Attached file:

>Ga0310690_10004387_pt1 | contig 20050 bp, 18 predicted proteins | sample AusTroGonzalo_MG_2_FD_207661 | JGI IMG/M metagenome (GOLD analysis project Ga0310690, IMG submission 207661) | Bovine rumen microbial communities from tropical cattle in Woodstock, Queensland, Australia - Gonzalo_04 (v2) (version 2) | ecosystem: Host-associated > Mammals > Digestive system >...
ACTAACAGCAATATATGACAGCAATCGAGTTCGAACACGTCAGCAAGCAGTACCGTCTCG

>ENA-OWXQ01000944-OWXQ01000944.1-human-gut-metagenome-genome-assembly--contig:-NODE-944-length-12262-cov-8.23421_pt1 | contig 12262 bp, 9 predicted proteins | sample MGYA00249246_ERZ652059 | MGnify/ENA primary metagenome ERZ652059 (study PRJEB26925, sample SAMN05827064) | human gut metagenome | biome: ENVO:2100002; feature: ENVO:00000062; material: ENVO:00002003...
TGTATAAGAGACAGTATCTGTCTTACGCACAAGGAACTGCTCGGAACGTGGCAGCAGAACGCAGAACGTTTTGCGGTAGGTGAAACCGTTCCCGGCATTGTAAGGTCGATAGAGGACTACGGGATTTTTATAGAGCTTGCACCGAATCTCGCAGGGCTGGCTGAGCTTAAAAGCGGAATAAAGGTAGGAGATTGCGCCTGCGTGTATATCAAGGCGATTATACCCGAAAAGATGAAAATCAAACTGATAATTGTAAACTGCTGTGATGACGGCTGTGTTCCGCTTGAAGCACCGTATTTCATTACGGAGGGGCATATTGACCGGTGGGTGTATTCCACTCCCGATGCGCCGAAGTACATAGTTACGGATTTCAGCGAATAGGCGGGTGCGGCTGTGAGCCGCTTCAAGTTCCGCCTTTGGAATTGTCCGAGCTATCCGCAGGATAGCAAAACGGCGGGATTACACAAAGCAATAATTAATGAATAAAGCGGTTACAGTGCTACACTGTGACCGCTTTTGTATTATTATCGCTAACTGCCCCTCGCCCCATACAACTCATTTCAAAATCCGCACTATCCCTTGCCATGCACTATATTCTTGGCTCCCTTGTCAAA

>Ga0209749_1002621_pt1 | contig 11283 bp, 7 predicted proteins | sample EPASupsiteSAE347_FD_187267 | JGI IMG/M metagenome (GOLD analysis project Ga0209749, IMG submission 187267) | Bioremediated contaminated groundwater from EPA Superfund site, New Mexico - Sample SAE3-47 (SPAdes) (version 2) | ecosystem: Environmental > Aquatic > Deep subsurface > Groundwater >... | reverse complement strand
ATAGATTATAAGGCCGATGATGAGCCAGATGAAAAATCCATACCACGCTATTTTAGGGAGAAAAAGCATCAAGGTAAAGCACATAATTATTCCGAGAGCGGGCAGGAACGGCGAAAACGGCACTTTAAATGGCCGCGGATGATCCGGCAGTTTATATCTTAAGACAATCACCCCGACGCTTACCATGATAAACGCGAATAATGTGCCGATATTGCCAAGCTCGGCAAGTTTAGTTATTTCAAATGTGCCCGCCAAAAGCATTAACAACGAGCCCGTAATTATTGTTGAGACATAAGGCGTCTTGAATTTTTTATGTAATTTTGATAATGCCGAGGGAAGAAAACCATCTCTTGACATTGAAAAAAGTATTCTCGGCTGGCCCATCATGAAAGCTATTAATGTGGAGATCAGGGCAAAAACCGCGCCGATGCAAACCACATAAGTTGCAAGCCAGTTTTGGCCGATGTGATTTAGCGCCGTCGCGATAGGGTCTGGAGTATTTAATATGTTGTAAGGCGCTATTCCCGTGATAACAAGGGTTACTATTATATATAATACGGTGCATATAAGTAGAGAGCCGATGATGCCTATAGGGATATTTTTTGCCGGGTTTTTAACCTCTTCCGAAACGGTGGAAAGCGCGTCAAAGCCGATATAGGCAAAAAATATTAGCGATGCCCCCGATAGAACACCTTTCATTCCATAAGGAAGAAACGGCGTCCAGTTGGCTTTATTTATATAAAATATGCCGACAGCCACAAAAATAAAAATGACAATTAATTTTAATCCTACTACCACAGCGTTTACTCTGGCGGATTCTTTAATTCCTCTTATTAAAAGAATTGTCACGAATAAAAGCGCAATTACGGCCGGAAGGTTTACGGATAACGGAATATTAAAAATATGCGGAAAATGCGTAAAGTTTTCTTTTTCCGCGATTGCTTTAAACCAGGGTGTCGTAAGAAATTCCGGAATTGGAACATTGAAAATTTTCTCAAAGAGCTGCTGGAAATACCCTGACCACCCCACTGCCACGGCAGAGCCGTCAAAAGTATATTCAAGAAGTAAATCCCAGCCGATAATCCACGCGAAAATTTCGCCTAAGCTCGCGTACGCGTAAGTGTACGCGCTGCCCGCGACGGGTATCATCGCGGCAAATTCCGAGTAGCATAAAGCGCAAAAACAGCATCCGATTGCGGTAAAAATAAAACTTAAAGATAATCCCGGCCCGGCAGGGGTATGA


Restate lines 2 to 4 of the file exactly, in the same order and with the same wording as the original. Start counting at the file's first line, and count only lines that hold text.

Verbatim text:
ACTAACAGCAATATATGACAGCAATCGAGTTCGAACACGTCAGCAAGCAGTACCGTCTCG

>ENA-OWXQ01000944-OWXQ01000944.1-human-gut-metagenome-genome-assembly--contig:-NODE-944-length-12262-cov-8.23421_pt1 | contig 12262 bp, 9 predicted proteins | sample MGYA00249246_ERZ652059 | MGnify/ENA primary metagenome ERZ652059 (study PRJEB26925, sample SAMN05827064) | human gut metagenome | biome: ENVO:2100002; feature: ENVO:00000062; material: ENVO:00002003...
TGTATAAGAGACAGTATCTGTCTTACGCACAAGGAACTGCTCGGAACGTGGCAGCAGAACGCAGAACGTTTTGCGGTAGGTGAAACCGTTCCCGGCATTGTAAGGTCGATAGAGGACTACGGGATTTTTATAGAGCTTGCACCGAATCTCGCAGGGCTGGCTGAGCTTAAAAGCGGAATAAAGGTAGGAGATTGCGCCTGCGTGTATATCAAGGCGATTATACCCGAAAAGATGAAAATCAAACTGATAATTGTAAACTGCTGTGATGACGGCTGTGTTCCGCTTGAAGCACCGTATTTCATTACGGAGGGGCATATTGACCGGTGGGTGTATTCCACTCCCGATGCGCCGAAGTACATAGTTACGGATTTCAGCGAATAGGCGGGTGCGGCTGTGAGCCGCTTCAAGTTCCGCCTTTGGAATTGTCCGAGCTATCCGCAGGATAGCAAAACGGCGGGATTACACAAAGCAATAATTAATGAATAAAGCGGTTACAGTGCTACACTGTGACCGCTTTTGTATTATTATCGCTAACTGCCCCTCGCCCCATACAACTCATTTCAAAATCCGCACTATCCCTTGCCATGCACTATATTCTTGGCTCCCTTGTCAAA